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Property Maintenance – What are the tenant’s responsibilities?

14.04.2020

One of the many benefits of renting a property is that property maintenance jobs are often the responsibility of the landlord or the landlord’s appointed letting agent. However, they are not accountable for all maintenance jobs in a property, some are the full responsibility of the tenant. Knowing which party is responsible for which maintenance tasks can be confusing at first, but worth clarifying before anything goes wrong.

Check your legal obligations listed in the tenancy agreement

When you sign a tenancy agreement for a rental property, any good contract will give a detailed and property specific overview of which maintenance tasks fall to which party. However, simply reading through a contract does not always provide clarity. If you’re unfamiliar with the rental market, how do you know what to look for? When you’re in the middle of an emergency, you’re unlikely to read through a contract to discover what you should do.

What are the tenant’s maintenance responsibilities?

Here are the essential rules when it comes to rental property maintenance, so you know exactly what is expected of you as a tenant, and what you can expect in turn from your landlord.

PROPERTY DAMAGE

The guiding principle is that any damage caused by the tenant’s carelessness or negligence is their responsibility to repair, whereas if the damage has arisen through usual wear and tear, it’s the responsibility of the landlord. Common damages which tenants may initially assume are the landlord’s responsibility include blocked drains, broken windows and stained carpets, but these do in fact fall under the tenant’s responsibility. Larger building maintenance issues such as leaking roofs or cracked foundations are usually the responsibility of the landlord to fix. However, while the tenant is not responsible for these repairs, they are obliged to report the issues in good time to prevent further damage.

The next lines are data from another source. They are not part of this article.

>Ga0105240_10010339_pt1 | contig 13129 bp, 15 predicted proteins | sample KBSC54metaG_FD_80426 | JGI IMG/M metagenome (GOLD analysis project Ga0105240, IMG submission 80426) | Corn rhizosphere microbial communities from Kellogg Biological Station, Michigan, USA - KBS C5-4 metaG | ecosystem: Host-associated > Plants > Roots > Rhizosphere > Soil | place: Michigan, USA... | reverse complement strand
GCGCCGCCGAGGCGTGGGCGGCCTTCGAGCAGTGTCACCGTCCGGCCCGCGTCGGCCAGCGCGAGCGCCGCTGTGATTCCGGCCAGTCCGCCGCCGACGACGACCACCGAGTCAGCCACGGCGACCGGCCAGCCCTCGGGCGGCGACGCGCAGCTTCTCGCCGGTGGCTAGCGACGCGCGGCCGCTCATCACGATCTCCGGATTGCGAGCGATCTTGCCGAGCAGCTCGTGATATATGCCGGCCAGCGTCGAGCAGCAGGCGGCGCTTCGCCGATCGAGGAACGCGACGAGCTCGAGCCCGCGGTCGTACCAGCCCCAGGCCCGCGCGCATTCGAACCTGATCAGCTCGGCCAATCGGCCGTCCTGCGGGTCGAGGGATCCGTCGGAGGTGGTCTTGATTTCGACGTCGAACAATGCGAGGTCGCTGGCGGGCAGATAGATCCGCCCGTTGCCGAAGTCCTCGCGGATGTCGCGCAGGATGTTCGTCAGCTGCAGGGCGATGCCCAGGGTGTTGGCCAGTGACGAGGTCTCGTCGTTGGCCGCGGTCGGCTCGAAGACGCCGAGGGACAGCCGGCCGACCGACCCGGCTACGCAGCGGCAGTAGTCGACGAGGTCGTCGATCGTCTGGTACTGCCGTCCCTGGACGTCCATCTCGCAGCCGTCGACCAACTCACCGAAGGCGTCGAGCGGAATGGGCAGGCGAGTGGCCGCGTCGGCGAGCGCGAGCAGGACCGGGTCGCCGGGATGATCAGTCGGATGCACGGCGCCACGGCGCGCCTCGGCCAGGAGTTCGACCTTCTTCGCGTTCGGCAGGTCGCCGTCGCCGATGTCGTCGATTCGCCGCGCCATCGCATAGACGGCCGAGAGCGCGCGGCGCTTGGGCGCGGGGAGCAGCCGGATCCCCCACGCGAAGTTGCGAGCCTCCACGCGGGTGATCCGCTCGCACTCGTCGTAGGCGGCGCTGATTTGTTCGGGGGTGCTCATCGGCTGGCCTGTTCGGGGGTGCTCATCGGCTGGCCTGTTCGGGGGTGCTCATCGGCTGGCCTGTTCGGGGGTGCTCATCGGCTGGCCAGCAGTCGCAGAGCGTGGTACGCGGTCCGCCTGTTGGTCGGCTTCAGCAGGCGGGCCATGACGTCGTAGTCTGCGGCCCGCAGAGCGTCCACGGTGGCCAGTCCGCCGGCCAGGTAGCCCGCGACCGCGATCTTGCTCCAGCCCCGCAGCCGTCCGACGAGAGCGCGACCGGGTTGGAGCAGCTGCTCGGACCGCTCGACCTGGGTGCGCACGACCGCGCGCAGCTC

WASTE MANAGEMENT AND BLOCKED DRAINS

When it comes to waste management, the buck lies with the tenant. Do remember that if damage is caused by neglect or poor sanitation the landlord does not bear the responsibility. For example, blocked drains from sinks and showers are often caused by a build-up of hair. While a landlord cannot insist that a tenant keeps their home spotless, they should outline clear waste disposal expectations in the lease in order to avoid pest infestations.

PEST CONTROL

When it comes to pest control, responsibility can vary between tenant and landlord. Tenants should always keep the property clean and take care not to leave food lying around which can all too often result in mice infestations. In cases like this a landlord may decide to deduct the amount paid for an extermination from the security deposit. However, a wasps’ or bird nest is generally an issue for the council or landlord to resolve since the tenant has not contributed to the problem. A good rule of thumb to follow is that if it moves, it’s a tenant responsibility, and if it flies, it’s a landlord responsibility!

VENTILATION, CONDENSATION and MOULD

This is a common area of dispute between landlords and tenants. Tenants should always ventilate rooms adequately especially bathrooms and kitchens to avoid condensation build up which can eventually lead to mould forming. Mould is almost always caused by inadequate ventilation on the part of tenants. In contrast damp is a very different structural issue and should be addressed by landlords.

PLUMBING and HEATING, SMOKE DETECTORS and APPLIANCES

The landlord is fully responsible for ensuring these systems are in good working order at the start of the tenancy. Any repairs made to the plumbing and heating systems are also the owner’s responsibility. However, in turn the tenant must make sure that they use the equipment correctly, report any issues and replace batteries in smoke detectors during the tenancy.

Property Management Experts Serving West Sussex

In summary, tenants are typically responsible for ensuring their property stays sanitary, clean and in good repair. A landlord is generally not responsible for making good any repairs caused by the tenant’s own carelessness or lack of hygiene. For a legal overview, tenants and landlords should refer to Section 11 of the Landlord and Tenant Act 1985 which clarifies repairing obligations in short leases.

If you have any questions about maintenance in your property, Tod Anstee provides a professional residential property maintenance service.

If you are looking to rent your next property, check out the regularly updated selection of West Sussex rental properties.